The GOODS from L’Abattoir
Vancouver, BC | Gastown’s L’Abattoir restaurant is looking for a competent busser/expediter to work 3 to 5 shifts a week on a flexible schedule. The restaurant will prove to be a great training ground for those looking to move up in the trade. Minimum restaurant experience unnecessary, but desired. The lucky candidate will really only need to be intelligent with a great attitude, a driven sensibility, and a yen for learning from some of the best in town. Apply to paul [at] labattoir.ca. Learn more after the jump… Read more
by Andrew Morrison | The long awaited second location of the Fraserhood’s excellent Matchstick Coffee Roasters is on the verge of opening at 213 East Georgia St. in Chinatown (the same block as Phnom Penh and Mamie Taylor’s). If all goes according to plan, they could open as soon as this Wednesday.
So what can we expect? First and foremost, it should be noted that this Matchstick will be licensed. They’ll be serving five beers and one cider (all on tap) in addition to their own coffee line up. On opening day, we’ll see Four Winds’ pale ale and porter, Hoyne’s pale ale and pilsener, Moon Under Water’s IPA, and Merridale Cider.
They’re also upping their food game with – get this – a toast bar. They’ll be using their in-house, naturally leavened organic bread and spreading slices with plain butter, walnut butter, seasonal preserves, tapenades, and chutney. Oh, and cinnamon toast, because when you have a toast bar, there has to be cinnamon toast (it’s in the rules). They’ll also be baking their own croissants and making their own granola, plus they’re working on perfecting a hash as we speak. The lunch menu will see all of the above (if there’s any of it left), plus sandwiches of both vegetarian and meaty persuasion, the latter employing cured meats from Drew Driesson of D’Original Sausage Co. on Main Street.
And dinner! They’ll be doing dinner, too, with Mac & Cheese (with or without bacon), meat and cheese boards, and a variety of savoury flatbreads. The food program is being run by the Ballymaloe-trained Annabelle Choi, who is back home after toiling at Tartine and Craftsman & Wolves in San Francisco. According to Choi, the food at Matchstick is meant to “underscore and reinforce the connection between coffee and community.”
Their communal philosophy clearly comes across in the design on the cavernous space, which can seat upwards of 80 people in cozy window nooks and on little red stools that front a series of shared wooden tables. The massive beech plank table in front of the giant map of South America is particular awesome, but my favourite detail is the black wood cladding of the bakery and one of the walls at the front by the door. It looks painted black from afar, but if you get up close (or spy the shots above), you can see that they were toasted.
They’ll be playing their hours by ear to start, but I’m told the ballpark is around 7am to 9pm. Cross your fingers for Wednesday and take a closer look at the interior below.
The GOODS from Nicli Antica Pizzeria
Vancouver, BC | Everyone knows that the Italians are a passionate people – legendary lovers, great artists, superb wine-makers and amazing cooks who insist on only the finest ingredients. They don’t do anything by half measures and throw their heart and soul into the fine art of living well.
Starting Monday, March 3rd, Nicli will give you the opportunity to wine and dine like a true passionale Italian. Nicli is combining its amore of fine vino and Neapolitan pizza in a special three-course prix fixe Pizza Appassionato Menu for Two priced at $45. Each menu includes a shared antipasti, two pizzas and dessert. The Pizza Appassionato Menu is available only Monday, Tuesday and Wednesday for either lunch or dinner and it will change weekly to reflect the seasonal availability of ingredients.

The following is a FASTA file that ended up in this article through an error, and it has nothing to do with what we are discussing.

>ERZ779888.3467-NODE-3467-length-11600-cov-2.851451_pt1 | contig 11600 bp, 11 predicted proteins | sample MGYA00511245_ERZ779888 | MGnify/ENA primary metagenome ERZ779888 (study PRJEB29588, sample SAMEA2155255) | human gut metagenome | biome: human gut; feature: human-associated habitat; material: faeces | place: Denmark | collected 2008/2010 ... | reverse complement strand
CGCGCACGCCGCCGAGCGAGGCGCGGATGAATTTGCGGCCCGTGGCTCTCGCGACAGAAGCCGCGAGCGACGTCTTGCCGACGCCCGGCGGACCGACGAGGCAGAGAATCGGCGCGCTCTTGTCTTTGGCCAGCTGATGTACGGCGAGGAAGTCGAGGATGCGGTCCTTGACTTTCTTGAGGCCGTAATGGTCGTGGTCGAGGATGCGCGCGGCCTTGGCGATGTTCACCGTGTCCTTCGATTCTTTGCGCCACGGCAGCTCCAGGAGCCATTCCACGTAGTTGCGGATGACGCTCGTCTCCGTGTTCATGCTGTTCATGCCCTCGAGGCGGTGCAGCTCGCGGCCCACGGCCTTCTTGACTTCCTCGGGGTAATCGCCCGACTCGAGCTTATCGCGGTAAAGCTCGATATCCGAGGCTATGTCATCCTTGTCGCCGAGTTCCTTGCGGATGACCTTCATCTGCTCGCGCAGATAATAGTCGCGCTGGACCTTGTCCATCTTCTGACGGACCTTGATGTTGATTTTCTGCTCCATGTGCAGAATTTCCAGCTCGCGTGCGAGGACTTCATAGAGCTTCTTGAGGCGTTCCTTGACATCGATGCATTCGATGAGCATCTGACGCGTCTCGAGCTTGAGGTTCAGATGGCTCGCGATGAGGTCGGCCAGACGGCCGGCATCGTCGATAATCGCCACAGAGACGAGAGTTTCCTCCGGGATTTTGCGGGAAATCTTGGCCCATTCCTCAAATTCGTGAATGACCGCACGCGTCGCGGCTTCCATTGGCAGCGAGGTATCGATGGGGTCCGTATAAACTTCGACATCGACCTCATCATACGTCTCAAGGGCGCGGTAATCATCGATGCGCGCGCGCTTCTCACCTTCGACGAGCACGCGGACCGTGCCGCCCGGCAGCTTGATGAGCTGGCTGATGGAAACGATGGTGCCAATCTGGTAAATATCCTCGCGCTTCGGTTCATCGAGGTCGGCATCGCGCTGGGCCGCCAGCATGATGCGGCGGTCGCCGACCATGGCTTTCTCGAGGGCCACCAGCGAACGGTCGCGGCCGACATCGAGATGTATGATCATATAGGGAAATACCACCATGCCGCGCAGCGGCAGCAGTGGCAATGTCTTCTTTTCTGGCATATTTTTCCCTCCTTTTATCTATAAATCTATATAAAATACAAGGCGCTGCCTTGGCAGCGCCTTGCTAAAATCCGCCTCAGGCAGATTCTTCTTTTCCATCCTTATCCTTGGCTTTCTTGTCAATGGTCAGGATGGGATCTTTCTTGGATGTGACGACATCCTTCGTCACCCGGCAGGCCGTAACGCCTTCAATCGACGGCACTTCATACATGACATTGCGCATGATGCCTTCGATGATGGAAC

If that isn’t enough to set your heart a-flutter, each time a Pizza Appassionato Menu for Two is purchased, one name will be entered into a monthly draw to win a very special bottle of wine. Each month will showcase a different wine and the odds of winning depend solely on how many menus are sold during that month. March’s wine is a very special bottle – Flaccianello delle Pieve 2009 (100 per cent Sangiovese) which retails for $250. The only stipulation is that the wine must be enjoyed with your next meal at Nicli.
Monthly draws will take place at 4pm on the last Friday of the month and winners will be notified within 24 hours. Winners will also be posted to our Facebook page. Details after the jump… Read more
Gastown, so named after one of its unofficial founders, “Gassy Jack” Deighton, occupies the western stretch of the Downtown Eastside. According to our read of the landscape, its the area between Columbia (east), Cambie/Homer (West), Hastings (North), and Water (South), save for the 300 block Carrall and the blocks of Hastings east of Abbott, which we classify as being part of the Downtown Eastside’s core. It has come a long way since its day as the Township of Granville and the great conflagration of 1886 (which burned most of it to the ground), ebbing and flowing over the decades as a hard-edged entertainment nexus where much of the rest of Vancouver feared to tread.
Over the last ten years, however, Gastown’s slice of the city’s zeitgeist was fattened by a large number of interesting, independent, and cocktail-forward eateries launched by a new generation of young restaurateurs. It also saw a new wave of higher end retail shops and fashionable boutiques open during this same time frame, not to mention the arrival of new lofts, condominiums, and the new Woodwards building. All of these new developments have transformed/gentrified the neighbourhood, some argue for the better and others for the worse. Doubtless it’s become something of an “it” destination, similar to Yaletown in the early 2000′s, which is to say it’s quite possibly cursed with a future full of stretched SUV limousines, shitty chain restaurants, and people who want to fight for no good reason at all.